Overweight or not Overweight, that is the question.

If one types BMI on one of the largest search engines for scientific articles pubmed, there are approx 42367 articles in the subject. Now, the fact that it is so highly used is very astonishing considering its flawed validity. Most scientists are trying to get away from the concept while still, many are stuck on the concept of BMI. For most part it is shown that high BMI (above 25) is correlated with ill-health. Now BMI measures  body volume in relation to hight (weight/high x hight2).   

In some cases a reverted BMI scale might appear. Imagine Bob, a sportsman. He weighs 90kg and is 180 cm long. His BMI is 27,5 (Overweight) However, he has  9%  fat, which means he is not fat, his volume contains muscles. But when too many Bobs enter a study, they turn up the scale (particularly if exercise and lifestyle factors are not controlled for in statistics). They show healthy results (because they exercise and have a healthy lifestyle) but an overall higher than usual BMI. Which indicates; High BMI = Good Health. Example Subject 1.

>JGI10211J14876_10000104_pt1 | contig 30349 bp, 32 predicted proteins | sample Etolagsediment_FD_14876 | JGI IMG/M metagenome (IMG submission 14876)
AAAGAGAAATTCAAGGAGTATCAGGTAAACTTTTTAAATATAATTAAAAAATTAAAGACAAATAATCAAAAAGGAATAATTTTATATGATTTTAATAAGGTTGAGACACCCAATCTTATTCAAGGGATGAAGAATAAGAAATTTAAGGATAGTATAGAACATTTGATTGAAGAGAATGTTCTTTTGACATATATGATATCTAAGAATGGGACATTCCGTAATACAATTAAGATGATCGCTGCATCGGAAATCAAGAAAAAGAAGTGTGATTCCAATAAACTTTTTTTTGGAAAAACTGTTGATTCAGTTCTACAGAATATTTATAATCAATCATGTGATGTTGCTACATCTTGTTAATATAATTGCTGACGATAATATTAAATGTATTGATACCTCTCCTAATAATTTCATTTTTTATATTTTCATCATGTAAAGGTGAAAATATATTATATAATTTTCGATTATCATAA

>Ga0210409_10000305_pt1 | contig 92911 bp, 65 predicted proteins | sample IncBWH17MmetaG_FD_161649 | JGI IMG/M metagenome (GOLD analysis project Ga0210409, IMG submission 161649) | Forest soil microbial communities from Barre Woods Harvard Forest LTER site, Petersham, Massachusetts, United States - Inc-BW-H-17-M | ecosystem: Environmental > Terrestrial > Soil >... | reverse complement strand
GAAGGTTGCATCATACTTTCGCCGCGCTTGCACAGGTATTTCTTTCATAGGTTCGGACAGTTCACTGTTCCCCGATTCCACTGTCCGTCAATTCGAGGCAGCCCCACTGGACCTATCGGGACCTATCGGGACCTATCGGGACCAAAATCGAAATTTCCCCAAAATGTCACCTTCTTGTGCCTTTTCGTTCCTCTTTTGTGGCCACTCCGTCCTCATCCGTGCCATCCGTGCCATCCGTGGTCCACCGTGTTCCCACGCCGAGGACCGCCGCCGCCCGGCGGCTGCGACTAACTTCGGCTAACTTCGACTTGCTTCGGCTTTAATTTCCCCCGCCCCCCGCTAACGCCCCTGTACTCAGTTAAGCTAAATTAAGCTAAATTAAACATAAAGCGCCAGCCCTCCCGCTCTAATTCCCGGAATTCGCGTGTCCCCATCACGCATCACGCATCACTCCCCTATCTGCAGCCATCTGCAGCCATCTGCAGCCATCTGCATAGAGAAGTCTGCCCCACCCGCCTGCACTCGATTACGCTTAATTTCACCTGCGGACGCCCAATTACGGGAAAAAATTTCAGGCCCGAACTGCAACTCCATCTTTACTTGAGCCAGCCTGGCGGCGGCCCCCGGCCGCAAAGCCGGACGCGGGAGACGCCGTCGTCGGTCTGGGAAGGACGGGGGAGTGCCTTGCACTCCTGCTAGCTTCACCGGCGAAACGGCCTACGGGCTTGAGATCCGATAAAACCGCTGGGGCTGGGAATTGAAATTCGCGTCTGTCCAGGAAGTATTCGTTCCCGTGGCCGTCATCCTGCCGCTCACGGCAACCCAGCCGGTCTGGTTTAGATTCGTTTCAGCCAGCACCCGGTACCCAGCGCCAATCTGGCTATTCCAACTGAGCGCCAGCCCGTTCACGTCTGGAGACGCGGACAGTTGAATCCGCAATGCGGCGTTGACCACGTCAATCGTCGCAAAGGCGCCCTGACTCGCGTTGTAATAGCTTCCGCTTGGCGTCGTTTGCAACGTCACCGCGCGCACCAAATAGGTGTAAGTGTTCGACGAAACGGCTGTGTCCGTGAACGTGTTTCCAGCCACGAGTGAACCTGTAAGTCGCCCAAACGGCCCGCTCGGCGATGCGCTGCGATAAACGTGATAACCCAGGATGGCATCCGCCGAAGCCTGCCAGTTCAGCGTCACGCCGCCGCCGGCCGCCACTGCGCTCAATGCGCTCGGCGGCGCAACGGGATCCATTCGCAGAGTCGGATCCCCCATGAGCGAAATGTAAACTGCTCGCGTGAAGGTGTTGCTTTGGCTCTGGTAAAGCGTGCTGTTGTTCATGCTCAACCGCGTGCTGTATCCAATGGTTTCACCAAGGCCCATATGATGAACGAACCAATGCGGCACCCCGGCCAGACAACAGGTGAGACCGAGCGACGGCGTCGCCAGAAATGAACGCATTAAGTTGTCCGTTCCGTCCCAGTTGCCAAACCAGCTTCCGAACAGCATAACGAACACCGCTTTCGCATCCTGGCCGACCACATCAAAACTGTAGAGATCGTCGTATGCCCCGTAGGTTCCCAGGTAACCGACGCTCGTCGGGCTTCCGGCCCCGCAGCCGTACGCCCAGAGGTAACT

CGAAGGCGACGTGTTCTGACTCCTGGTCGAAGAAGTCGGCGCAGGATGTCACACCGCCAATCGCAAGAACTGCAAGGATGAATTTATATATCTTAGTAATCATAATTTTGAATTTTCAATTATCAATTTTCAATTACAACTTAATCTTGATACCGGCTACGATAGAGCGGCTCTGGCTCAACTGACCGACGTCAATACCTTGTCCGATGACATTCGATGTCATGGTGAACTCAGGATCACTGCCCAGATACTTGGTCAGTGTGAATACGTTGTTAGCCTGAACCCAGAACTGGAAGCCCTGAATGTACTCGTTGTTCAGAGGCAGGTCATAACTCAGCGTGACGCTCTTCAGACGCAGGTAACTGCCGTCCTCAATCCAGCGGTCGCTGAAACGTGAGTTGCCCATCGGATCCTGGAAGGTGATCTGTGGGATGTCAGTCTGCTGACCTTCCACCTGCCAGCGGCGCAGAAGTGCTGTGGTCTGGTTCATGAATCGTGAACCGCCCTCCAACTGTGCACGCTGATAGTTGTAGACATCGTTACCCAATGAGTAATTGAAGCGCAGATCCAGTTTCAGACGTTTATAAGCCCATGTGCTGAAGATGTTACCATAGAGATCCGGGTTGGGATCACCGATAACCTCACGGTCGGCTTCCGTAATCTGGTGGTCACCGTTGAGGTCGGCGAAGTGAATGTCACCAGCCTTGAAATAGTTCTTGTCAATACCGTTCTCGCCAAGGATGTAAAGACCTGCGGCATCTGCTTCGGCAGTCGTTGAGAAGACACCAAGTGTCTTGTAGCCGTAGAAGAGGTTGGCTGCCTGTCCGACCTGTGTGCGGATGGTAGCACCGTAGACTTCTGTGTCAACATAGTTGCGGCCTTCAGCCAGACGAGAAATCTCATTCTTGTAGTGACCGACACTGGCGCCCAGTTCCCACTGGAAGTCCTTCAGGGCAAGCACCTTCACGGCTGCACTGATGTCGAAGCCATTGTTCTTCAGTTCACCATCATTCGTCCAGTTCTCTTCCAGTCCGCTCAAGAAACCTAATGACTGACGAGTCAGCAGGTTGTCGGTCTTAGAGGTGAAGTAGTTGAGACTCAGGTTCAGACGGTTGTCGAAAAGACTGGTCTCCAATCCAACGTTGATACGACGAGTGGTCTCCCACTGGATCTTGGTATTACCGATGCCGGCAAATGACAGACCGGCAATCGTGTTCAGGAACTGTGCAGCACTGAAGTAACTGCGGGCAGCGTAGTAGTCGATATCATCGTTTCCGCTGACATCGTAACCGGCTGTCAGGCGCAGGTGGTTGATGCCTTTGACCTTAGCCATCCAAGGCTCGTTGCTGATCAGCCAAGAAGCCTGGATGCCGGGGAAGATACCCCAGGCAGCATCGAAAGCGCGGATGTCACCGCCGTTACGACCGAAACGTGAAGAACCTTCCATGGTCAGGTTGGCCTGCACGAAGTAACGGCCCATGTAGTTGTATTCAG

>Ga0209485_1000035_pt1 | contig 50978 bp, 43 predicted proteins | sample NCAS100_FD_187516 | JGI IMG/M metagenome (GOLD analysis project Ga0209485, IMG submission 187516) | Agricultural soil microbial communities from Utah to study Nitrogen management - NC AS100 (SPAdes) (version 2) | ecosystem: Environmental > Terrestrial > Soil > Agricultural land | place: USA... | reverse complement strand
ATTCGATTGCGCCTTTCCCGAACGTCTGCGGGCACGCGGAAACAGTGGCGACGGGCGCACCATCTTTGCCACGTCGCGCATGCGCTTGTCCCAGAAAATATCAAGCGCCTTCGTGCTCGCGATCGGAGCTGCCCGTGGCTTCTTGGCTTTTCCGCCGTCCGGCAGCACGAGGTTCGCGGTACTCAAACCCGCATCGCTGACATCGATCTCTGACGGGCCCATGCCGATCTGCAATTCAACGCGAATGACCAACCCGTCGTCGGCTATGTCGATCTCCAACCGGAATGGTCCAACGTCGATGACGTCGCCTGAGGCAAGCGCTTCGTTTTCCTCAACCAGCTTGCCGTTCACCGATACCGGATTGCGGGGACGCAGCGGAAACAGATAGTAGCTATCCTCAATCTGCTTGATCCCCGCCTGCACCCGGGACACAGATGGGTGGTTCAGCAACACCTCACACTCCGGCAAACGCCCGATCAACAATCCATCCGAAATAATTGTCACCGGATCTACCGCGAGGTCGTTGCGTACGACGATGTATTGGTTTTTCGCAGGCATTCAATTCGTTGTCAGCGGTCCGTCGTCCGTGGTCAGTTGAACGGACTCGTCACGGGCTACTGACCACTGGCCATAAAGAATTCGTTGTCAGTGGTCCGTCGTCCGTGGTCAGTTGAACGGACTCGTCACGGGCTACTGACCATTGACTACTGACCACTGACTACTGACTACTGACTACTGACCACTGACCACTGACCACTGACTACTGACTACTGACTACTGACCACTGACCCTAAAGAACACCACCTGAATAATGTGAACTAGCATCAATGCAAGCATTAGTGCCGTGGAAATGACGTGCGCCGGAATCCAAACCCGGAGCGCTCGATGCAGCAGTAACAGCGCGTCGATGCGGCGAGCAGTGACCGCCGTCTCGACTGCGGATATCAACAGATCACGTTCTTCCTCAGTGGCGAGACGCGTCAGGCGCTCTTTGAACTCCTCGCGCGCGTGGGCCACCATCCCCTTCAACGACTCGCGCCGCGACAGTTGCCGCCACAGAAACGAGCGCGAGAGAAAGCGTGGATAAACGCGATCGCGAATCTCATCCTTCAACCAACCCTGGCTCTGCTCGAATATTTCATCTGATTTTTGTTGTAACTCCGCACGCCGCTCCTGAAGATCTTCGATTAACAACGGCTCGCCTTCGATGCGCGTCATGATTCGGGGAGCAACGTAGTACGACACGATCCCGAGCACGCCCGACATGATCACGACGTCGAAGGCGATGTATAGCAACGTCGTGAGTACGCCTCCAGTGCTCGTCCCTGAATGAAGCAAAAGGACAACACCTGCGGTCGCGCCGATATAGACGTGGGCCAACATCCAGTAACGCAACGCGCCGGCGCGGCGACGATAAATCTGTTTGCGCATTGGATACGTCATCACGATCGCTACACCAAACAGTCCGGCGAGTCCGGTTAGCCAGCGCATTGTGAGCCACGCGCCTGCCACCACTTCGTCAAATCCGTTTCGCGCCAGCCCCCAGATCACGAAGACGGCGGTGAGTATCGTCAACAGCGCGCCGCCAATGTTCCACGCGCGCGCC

Reversed Hypothesis

 BMI, as most know is not a reliable tool for health measurement for overweight, and a moderate one for underweight. A better way to estimate and measure a third variable (obesity and lifestyle) is to measure belly fat and not just belly fat in general but bellyhight. Everyone has a belly, some belly’s are healthier than others. To exclude variations (since there is proposed health variations between pear-shaped and apple shaped) new method called Bellyhight should be used in combination with BMI to get a clearer picture of subject A.  

He should be layed down on a flat surface and perform the procedure as such.  


Subject A has Bellyhight of 18, perfectly normal.  

This is not the ultimate way, and not clearly sufficient in itself,  but will definitely increase the validity in any study aiming to measure obesity, overweight and the link to genetic, social and behavioural factors where the information on the subjects are limited. There are flaws in all methodologies but to grow we have to evolve, until new and better ways arrive.  



One comment

  1. […] right track for a life long commitment. And look at your body, not your BMI, learn how to measure HERE. Double Helix Meal LikeBe the first to like this post.▶ No Responses /* 0) […]

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